Οι Προβλέψεις του ΔΝΤ για την Ελληνική Οικονομία. GREECE: PRELIMINARY DRAFT DEBT SUSTAINABILITY ANALYSIS
Κατεβάστε ΕΔΩ! την τελευταία έκθεση του ΔΝΤ, της οποίας τα κυριότερα σημεία είναι ως εξής:
-By late summer 2014, with interest rates having declined further, it appeared that no further debt relief would have been needed under the November 2012 framework, if the program were to have been implemented as agreed.
-To ensure that debt is sustainable with high probability, Greek policies will need to come back on track but also, at a minimum, the maturities of existing European loans will need to be extended significantly while new European financing to meet financing needs over the coming years will need to be provided on similar concessional terms.
-But if the package of reforms under consideration is weakened further—in particular, through a further lowering of primary surplus targets and even weaker structural reforms—haircuts on debt will become necessary.
-At the time of the last review in May 2014 (the IMF’s Fifth Review under the extended arrangement), public debt dynamics were considered to be sustainable but highly vulnerable.
-If the program had been implemented as assumed, no further debt relief would have been needed under the agreed November 2012 framework.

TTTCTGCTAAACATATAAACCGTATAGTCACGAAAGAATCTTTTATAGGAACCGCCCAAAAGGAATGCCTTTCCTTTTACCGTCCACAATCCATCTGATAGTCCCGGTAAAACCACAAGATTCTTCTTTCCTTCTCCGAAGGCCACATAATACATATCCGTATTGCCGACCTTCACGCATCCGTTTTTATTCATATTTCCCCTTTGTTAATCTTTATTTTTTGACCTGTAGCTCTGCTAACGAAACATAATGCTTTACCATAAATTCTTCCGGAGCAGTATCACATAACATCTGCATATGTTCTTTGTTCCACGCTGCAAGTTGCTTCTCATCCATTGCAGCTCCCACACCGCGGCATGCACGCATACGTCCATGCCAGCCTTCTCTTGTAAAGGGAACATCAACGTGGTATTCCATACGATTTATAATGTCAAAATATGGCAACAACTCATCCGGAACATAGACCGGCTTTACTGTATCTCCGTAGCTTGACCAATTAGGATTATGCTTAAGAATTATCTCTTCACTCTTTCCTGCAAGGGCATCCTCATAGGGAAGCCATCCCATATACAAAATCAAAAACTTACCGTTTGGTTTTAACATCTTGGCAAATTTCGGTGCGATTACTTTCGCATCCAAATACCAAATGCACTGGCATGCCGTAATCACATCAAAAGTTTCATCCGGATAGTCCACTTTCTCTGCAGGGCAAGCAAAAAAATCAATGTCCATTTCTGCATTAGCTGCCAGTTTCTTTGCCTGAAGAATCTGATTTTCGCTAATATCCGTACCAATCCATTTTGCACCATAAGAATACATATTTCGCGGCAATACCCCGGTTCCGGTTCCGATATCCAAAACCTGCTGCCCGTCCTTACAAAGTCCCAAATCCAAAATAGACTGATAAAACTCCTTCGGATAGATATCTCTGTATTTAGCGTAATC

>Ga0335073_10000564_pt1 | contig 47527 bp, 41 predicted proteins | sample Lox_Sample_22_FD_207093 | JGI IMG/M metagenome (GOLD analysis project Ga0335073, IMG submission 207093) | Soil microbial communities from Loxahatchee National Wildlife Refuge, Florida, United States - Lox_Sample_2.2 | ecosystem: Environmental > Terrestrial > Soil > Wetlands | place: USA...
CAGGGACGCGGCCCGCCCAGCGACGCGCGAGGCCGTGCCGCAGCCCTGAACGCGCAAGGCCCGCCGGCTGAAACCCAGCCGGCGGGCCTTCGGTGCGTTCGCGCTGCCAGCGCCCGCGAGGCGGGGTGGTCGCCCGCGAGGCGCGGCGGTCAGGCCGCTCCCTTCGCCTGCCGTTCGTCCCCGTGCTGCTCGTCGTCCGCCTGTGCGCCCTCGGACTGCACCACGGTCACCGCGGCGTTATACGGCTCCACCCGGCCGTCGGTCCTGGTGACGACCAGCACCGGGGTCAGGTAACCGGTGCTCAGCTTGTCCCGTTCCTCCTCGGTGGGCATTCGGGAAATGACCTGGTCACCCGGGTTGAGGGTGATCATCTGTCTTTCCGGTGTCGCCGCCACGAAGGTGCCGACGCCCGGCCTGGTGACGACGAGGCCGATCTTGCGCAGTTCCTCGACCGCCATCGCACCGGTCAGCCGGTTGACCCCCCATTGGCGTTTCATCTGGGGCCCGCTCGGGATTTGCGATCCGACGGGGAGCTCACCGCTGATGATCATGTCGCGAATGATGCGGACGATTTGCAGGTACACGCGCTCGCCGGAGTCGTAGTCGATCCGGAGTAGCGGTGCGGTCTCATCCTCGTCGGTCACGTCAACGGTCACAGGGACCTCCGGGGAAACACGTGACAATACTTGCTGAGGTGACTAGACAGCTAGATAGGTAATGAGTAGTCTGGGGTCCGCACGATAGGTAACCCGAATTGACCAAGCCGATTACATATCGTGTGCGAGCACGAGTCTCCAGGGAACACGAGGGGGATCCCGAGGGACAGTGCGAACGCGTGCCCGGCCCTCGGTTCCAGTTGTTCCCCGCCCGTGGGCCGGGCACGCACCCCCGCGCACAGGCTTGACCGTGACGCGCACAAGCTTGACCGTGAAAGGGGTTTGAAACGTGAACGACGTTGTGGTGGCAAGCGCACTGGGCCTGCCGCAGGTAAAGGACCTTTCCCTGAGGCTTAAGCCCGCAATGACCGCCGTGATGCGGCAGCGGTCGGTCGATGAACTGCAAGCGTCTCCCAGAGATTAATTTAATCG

-However, very significant changes in policies and in the outlook since early this year have resulted in a substantial increase in financing needs.
-Financing needs add up to over €50 billion over the three-year period from October 2015 to end–2018.
-It is unlikely that Greece will be able to close its financing gaps from the markets on terms consistent with debt sustainability.
-Even with concessional financing through 2018, debt would remain very high for decades and highly vulnerable to shocks.
-Given the extraordinarily concessional terms that now apply to the bulk of Greece’s debt, the debt/GDP ratio is not a very meaningful proxy for the forward-looking debt burden.
-If the program were implemented as specified at the last review, debt servicing would have been within the recommended threshold of 15 percent of GDP on average during 2016–45.